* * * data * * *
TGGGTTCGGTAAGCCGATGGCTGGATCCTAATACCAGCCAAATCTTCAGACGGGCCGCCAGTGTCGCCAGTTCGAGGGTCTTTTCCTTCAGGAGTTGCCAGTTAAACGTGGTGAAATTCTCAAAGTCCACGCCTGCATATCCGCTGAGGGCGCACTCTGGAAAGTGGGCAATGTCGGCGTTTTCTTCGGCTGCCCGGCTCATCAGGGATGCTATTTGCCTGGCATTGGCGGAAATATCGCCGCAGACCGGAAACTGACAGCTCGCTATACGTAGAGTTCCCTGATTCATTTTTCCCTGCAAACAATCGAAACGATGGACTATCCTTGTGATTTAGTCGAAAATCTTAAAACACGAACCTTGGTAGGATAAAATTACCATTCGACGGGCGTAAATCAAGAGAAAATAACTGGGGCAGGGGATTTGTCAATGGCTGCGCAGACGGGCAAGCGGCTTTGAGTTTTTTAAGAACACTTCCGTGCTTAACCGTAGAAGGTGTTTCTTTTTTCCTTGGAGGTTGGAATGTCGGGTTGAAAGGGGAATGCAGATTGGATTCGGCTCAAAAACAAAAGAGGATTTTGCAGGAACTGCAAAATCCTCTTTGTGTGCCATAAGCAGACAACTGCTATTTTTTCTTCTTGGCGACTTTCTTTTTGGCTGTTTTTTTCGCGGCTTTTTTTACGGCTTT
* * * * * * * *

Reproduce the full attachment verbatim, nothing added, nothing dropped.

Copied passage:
TGGGTTCGGTAAGCCGATGGCTGGATCCTAATACCAGCCAAATCTTCAGACGGGCCGCCAGTGTCGCCAGTTCGAGGGTCTTTTCCTTCAGGAGTTGCCAGTTAAACGTGGTGAAATTCTCAAAGTCCACGCCTGCATATCCGCTGAGGGCGCACTCTGGAAAGTGGGCAATGTCGGCGTTTTCTTCGGCTGCCCGGCTCATCAGGGATGCTATTTGCCTGGCATTGGCGGAAATATCGCCGCAGACCGGAAACTGACAGCTCGCTATACGTAGAGTTCCCTGATTCATTTTTCCCTGCAAACAATCGAAACGATGGACTATCCTTGTGATTTAGTCGAAAATCTTAAAACACGAACCTTGGTAGGATAAAATTACCATTCGACGGGCGTAAATCAAGAGAAAATAACTGGGGCAGGGGATTTGTCAATGGCTGCGCAGACGGGCAAGCGGCTTTGAGTTTTTTAAGAACACTTCCGTGCTTAACCGTAGAAGGTGTTTCTTTTTTCCTTGGAGGTTGGAATGTCGGGTTGAAAGGGGAATGCAGATTGGATTCGGCTCAAAAACAAAAGAGGATTTTGCAGGAACTGCAAAATCCTCTTTGTGTGCCATAAGCAGACAACTGCTATTTTTTCTTCTTGGCGACTTTCTTTTTGGCTGTTTTTTTCGCGGCTTTTTTTACGGCTTT